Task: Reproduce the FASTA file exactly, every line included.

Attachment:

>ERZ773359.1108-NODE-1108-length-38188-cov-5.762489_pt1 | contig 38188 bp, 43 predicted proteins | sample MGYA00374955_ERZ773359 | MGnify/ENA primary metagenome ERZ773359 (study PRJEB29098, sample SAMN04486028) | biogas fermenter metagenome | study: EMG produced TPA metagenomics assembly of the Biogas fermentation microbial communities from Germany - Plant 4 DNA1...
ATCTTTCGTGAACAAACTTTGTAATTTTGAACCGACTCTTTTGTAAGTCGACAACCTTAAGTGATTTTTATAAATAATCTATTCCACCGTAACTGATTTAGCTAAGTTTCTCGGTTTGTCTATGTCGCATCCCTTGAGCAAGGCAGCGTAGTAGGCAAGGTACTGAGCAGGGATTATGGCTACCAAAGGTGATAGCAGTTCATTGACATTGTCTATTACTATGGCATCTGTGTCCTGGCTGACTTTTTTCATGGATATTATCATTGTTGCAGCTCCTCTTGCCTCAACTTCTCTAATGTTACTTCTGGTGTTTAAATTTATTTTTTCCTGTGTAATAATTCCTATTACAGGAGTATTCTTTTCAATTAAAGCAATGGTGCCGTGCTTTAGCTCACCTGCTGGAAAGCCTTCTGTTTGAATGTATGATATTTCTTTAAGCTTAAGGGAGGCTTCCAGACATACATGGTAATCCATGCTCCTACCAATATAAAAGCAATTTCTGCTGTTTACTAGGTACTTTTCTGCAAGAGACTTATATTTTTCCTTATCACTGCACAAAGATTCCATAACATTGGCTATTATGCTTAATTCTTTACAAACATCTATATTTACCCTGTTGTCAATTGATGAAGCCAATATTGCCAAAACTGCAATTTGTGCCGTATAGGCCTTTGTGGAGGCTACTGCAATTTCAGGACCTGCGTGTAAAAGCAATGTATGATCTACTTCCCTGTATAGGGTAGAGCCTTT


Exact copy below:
>ERZ773359.1108-NODE-1108-length-38188-cov-5.762489_pt1 | contig 38188 bp, 43 predicted proteins | sample MGYA00374955_ERZ773359 | MGnify/ENA primary metagenome ERZ773359 (study PRJEB29098, sample SAMN04486028) | biogas fermenter metagenome | study: EMG produced TPA metagenomics assembly of the Biogas fermentation microbial communities from Germany - Plant 4 DNA1...
ATCTTTCGTGAACAAACTTTGTAATTTTGAACCGACTCTTTTGTAAGTCGACAACCTTAAGTGATTTTTATAAATAATCTATTCCACCGTAACTGATTTAGCTAAGTTTCTCGGTTTGTCTATGTCGCATCCCTTGAGCAAGGCAGCGTAGTAGGCAAGGTACTGAGCAGGGATTATGGCTACCAAAGGTGATAGCAGTTCATTGACATTGTCTATTACTATGGCATCTGTGTCCTGGCTGACTTTTTTCATGGATATTATCATTGTTGCAGCTCCTCTTGCCTCAACTTCTCTAATGTTACTTCTGGTGTTTAAATTTATTTTTTCCTGTGTAATAATTCCTATTACAGGAGTATTCTTTTCAATTAAAGCAATGGTGCCGTGCTTTAGCTCACCTGCTGGAAAGCCTTCTGTTTGAATGTATGATATTTCTTTAAGCTTAAGGGAGGCTTCCAGACATACATGGTAATCCATGCTCCTACCAATATAAAAGCAATTTCTGCTGTTTACTAGGTACTTTTCTGCAAGAGACTTATATTTTTCCTTATCACTGCACAAAGATTCCATAACATTGGCTATTATGCTTAATTCTTTACAAACATCTATATTTACCCTGTTGTCAATTGATGAAGCCAATATTGCCAAAACTGCAATTTGTGCCGTATAGGCCTTTGTGGAGGCTACTGCAATTTCAGGACCTGCGTGTAAAAGCAATGTATGATCTACTTCCCTGTATAGGGTAGAGCCTTT